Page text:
Written by Prakriti Panwar, a grade 11 student.
The fear of the COVID-19 has put a hard stop to all religious gatherings, including Hajj- an annual Islamic pilgrimage to Mecca, a city in Saudi Arabia. Mecca is the holiest city for the Muslim population as it is the birthplace of Prophet Muhammad, the founder of Islam. Every year, around two million people from across the world attend the Hajj. Out of these, 200,000 are from Indonesia itself, the country with the highest Muslim population in the world.
The Indonesian government cancelled the pilgrimage because the government of Saudi Arabia ‘failed to provide certainty’. Though Jakarta (capital of Indonesia, a country in Southeast Asia ) had thought of sending half the number of usual pilgrims, the country decided to ban the entire pilgrimage from their side, for the sake of safety. Fachrul Razi, Indonesia’s religious affairs minister, admitted that “This was a very bitter and difficult decision. But we have a responsibility to protect our pilgrims and Hajj workers.”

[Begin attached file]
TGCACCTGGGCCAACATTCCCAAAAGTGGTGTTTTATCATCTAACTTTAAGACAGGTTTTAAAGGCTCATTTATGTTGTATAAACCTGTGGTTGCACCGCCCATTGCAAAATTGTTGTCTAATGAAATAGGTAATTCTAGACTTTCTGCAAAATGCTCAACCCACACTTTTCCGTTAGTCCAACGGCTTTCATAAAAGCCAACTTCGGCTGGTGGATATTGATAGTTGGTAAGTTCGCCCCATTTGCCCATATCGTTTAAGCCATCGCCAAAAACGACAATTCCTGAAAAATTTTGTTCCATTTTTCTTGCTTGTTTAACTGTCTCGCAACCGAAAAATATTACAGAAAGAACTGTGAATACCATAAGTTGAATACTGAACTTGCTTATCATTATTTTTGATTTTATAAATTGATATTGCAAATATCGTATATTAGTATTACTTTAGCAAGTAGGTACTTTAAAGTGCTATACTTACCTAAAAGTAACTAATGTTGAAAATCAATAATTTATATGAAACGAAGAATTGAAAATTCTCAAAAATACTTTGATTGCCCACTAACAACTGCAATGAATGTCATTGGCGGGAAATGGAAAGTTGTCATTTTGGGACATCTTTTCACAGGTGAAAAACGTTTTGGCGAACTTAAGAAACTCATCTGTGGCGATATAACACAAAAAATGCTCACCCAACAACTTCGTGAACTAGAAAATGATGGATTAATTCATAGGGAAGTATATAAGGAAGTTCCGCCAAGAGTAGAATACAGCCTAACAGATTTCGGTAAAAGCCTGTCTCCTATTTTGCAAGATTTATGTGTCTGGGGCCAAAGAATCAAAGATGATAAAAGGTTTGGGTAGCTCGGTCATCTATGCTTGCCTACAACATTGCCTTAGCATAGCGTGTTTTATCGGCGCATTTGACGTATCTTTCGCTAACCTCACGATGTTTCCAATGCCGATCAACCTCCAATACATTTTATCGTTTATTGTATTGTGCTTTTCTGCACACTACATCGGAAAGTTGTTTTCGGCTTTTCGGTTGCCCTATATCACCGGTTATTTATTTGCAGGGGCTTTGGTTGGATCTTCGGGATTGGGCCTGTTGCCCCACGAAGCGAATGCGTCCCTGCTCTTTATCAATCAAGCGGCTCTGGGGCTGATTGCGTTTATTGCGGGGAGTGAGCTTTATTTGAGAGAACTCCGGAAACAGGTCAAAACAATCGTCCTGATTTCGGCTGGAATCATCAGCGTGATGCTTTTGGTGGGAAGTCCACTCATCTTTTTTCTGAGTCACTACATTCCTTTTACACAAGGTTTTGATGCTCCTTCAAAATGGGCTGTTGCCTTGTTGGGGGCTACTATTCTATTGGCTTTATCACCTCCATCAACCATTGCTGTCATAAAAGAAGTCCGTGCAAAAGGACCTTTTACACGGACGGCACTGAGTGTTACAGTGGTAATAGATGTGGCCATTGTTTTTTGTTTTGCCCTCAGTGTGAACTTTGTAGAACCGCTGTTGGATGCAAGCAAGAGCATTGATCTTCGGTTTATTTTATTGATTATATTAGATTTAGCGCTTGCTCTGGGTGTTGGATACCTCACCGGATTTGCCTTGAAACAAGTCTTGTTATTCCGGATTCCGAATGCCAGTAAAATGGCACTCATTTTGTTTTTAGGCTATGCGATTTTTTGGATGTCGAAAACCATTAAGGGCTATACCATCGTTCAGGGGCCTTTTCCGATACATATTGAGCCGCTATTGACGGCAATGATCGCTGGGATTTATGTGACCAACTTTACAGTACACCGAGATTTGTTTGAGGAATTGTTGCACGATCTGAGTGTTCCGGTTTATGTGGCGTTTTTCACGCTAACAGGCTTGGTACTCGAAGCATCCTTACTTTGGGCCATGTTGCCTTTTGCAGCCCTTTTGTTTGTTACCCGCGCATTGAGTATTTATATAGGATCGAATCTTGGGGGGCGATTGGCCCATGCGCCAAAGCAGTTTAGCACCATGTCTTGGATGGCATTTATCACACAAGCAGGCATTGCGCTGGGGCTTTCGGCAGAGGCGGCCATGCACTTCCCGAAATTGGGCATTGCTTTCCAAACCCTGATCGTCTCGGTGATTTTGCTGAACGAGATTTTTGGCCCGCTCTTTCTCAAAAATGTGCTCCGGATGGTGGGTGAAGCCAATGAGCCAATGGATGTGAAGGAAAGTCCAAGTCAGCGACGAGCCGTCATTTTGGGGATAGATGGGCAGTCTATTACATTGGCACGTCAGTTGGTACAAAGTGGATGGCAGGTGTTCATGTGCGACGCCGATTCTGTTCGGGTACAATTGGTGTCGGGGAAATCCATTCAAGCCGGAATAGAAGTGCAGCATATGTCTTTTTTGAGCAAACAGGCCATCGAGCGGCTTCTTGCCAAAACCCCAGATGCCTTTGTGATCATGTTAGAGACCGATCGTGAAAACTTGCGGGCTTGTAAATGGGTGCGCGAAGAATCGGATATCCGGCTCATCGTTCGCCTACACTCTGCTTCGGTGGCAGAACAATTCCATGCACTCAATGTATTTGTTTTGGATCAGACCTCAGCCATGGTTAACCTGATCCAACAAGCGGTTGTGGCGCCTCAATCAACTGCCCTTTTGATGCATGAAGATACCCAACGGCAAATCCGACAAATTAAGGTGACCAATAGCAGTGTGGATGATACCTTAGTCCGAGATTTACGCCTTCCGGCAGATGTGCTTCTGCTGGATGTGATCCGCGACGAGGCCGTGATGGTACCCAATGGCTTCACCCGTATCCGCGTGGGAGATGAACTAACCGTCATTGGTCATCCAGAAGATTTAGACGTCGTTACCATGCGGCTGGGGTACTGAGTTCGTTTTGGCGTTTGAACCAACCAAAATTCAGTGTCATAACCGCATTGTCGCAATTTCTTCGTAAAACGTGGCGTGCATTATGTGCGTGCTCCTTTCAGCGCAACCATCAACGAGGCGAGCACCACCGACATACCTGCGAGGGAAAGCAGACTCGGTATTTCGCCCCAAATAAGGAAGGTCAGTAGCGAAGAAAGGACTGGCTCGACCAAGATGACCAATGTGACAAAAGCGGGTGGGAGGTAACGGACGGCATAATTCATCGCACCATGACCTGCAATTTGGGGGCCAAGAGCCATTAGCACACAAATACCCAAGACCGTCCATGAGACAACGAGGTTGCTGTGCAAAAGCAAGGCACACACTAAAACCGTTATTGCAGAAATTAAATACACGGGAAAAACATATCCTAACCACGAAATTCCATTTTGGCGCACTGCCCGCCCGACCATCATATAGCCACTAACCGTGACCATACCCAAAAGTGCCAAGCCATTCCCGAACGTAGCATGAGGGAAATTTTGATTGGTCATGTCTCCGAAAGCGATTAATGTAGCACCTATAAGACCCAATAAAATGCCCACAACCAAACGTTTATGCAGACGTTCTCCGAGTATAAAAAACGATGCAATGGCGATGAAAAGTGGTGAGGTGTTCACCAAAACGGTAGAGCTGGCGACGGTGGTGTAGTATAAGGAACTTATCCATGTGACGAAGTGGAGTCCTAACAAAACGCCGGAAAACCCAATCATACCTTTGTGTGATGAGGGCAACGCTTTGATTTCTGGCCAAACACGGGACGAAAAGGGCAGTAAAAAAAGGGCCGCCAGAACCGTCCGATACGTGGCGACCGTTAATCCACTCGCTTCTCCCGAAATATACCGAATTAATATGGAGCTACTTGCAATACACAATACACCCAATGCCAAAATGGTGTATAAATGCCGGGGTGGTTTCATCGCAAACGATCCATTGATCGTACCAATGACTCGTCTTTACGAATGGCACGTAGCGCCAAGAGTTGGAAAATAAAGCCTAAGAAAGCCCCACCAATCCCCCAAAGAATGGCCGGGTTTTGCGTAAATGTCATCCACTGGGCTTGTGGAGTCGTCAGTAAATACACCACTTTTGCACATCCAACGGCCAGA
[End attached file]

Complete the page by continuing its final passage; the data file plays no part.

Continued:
The decision was announced just weeks before the first set of pilgrims were to leave for the Hajj and it highly disappointed those pilgrims who had been on the waiting list for years. Though the Hajj has been cancelled earlier due to wars and previous epidemics, this is the first time since 1932 (the year the Kingdom of Saudi Arabia was founded) that something like this has happened.
Every year, Saudi Arabia gives quotas to pilgrims based on their country of origin. It is done to ensure fair distribution since Hajj is a pilgrimage that a Muslim must take at least once in their entire lifetime. This year, Indonesia’s quota was around 200,000 and 90 percent of pilgrims had already registered and made plans to take the trip.
The Saudi Arabian Government has also suspended Umrah- a pilgrimage to Mecca which can be taken at any time of the year, unlike the Hajj, which has to be taken according to the phases of the moon. This year it was to start from the 28 of July. Though Hajj is a huge source of income and monetary benefits for Saudi Arabia, it might become a hot-bed for the COVID-19 pandemic if pilgrims attend it in large numbers.
Singapore and other countries such as Malaysia have also taken similar decisions of cancelling the trip to Mecca this year. Pilgrims, on the other hand, have had a rather understanding attitude about the same and are quickly coming to terms with the decision.